Europe unrest reverberates on Wall Street
A dip in home sales and unrest in Europe sent stocks sliding Wednesday, extending the longest losing streak for the S&P 500 since mid-July. European stocks had their worst day in months as unrest threatened to boil over in Greece.
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The Nasdaq composite average fell 24.03 points, or 0.8 percent, to 3,093.70.Skip to next paragraph
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The declines came a day after the worst sell-off for the S&P 500 in three months. Charles Plosser, president of the Fed's Philadelphia branch, told an audience Tuesday that the Fed's effort to support the economy would likely fall short of its goals.
Stocks rallied this month on bold moves by central bankers. They had one of their biggest gains of the year Sept. 6 after Mario Draghi, the president of the European Central Bank, said the ECB would buy unlimited amounts of government bonds to lower borrowing costs for Europe's debt-burdened countries.
A week later, Fed Chairman Ben Bernanke said the Fed will buy $40 billion of mortgage bonds each month until the economy strengthens. It also plans to hold interest rates at super-low levels into 2015.
The S&P soared to a nearly five-year closing high of 1,465 the next day, Sept. 14. Since then, as doubts emerge about the effectiveness of the central banks' actions, it has drifted back to where it was before Bernanke's announcement.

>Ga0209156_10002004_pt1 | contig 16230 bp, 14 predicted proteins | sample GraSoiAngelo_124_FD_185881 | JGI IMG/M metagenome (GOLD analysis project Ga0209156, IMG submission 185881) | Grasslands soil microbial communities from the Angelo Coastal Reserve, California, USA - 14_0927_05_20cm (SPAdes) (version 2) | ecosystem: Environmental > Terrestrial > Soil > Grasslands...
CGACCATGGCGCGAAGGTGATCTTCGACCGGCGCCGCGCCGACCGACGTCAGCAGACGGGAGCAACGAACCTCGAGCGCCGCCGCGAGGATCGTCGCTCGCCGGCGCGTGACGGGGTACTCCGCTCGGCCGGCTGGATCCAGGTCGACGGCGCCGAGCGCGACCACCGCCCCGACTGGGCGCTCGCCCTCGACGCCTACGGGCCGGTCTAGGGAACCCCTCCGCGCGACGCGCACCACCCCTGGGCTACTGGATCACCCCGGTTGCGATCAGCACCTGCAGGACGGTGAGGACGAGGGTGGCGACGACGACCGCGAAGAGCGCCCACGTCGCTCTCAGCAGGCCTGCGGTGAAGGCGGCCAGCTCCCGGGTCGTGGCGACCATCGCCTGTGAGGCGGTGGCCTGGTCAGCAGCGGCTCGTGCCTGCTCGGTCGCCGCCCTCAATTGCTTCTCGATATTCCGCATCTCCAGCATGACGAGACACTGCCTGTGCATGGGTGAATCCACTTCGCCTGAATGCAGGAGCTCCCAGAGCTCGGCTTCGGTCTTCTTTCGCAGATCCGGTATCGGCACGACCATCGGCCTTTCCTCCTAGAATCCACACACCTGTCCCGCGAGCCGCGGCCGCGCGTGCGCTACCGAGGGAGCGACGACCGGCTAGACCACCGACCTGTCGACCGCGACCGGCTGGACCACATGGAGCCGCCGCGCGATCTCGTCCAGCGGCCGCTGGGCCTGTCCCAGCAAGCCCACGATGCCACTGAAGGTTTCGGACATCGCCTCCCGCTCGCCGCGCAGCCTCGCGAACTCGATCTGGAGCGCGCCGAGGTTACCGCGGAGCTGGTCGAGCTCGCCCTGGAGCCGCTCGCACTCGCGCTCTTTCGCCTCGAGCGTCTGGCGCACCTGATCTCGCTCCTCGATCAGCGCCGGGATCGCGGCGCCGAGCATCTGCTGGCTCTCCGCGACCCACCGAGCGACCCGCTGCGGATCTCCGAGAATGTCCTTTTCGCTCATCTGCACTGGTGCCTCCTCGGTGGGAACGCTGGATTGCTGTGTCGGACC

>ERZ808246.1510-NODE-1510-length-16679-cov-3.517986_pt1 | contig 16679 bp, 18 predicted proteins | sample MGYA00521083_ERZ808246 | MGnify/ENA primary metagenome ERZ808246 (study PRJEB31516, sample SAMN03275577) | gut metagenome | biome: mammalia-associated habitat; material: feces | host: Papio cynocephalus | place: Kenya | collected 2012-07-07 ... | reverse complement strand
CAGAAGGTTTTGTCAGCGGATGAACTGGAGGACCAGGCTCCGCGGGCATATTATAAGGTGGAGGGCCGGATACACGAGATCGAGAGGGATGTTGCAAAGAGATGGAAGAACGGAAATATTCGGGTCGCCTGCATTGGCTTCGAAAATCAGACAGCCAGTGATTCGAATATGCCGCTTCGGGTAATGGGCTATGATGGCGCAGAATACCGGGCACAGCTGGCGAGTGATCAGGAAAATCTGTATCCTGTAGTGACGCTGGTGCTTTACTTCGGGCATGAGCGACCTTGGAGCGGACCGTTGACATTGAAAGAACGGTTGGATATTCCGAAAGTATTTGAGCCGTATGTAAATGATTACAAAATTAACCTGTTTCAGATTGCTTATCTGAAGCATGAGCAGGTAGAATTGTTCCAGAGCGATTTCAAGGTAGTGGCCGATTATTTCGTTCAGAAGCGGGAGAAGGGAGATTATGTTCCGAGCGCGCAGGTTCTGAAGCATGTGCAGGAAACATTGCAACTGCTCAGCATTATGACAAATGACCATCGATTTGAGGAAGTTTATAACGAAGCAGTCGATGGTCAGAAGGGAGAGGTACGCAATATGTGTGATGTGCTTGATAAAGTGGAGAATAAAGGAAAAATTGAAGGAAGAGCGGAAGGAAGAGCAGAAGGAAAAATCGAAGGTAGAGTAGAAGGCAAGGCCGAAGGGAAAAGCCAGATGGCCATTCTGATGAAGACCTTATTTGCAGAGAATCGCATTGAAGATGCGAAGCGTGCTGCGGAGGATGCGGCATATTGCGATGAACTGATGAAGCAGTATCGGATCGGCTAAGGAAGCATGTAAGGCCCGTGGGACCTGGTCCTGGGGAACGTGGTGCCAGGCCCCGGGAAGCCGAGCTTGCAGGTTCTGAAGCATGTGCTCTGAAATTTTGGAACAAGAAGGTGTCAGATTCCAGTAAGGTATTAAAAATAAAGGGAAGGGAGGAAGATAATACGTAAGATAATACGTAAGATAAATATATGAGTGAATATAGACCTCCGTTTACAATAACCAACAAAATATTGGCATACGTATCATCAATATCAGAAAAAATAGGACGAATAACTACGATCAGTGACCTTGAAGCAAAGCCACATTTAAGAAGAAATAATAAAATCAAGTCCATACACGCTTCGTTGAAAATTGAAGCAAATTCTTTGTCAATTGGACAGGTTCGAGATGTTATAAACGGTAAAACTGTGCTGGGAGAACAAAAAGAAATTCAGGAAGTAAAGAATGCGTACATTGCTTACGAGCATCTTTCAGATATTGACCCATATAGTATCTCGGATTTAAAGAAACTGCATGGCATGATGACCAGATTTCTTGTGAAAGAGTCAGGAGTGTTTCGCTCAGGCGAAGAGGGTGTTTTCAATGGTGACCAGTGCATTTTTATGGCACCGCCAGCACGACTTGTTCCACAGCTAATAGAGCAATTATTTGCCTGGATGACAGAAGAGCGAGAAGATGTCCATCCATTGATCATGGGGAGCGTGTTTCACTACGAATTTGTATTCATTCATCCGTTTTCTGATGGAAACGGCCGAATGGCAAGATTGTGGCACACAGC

In Europe, tens of thousands of protesters took to the streets in Athens and Madrid, where they clashed with riot police ahead of new rounds of spending cuts and tax hikes. The Bank of Spain warned that the country is in a deep recession, a day after protests in Madrid led to at dozens of arrests and injuries.
The developments in Europe blunted any optimism about the U.S. housing market. Wednesday's report, while mixed, appeared to confirm that the market has hit bottom. Other recent data showed that sales of previously occupied homes jumped in August to the highest level since May 2010. Builder confidence is at a six-year high, and construction of single-family homes rose last month to the fastest annual rate in more than two years.
The fear is that a broader recession in Europe could stall whatever economic recovery is occurring in the U.S., where the housing market has been a major drag for five years.
In corporate news, American Greetings Corp. shares jumped $2.48, or 17.3 percent, to $16.82 after the greeting card company said that a group led by its CEO and chief operating officer wants to take it private in a deal that values it at about $581 million.
Automobile auctioneer Copart hit an all-time high and closed up 43 cents, or 1.6 percent, at $27.82 after a strong fourth quarter that topped Wall Street expectations.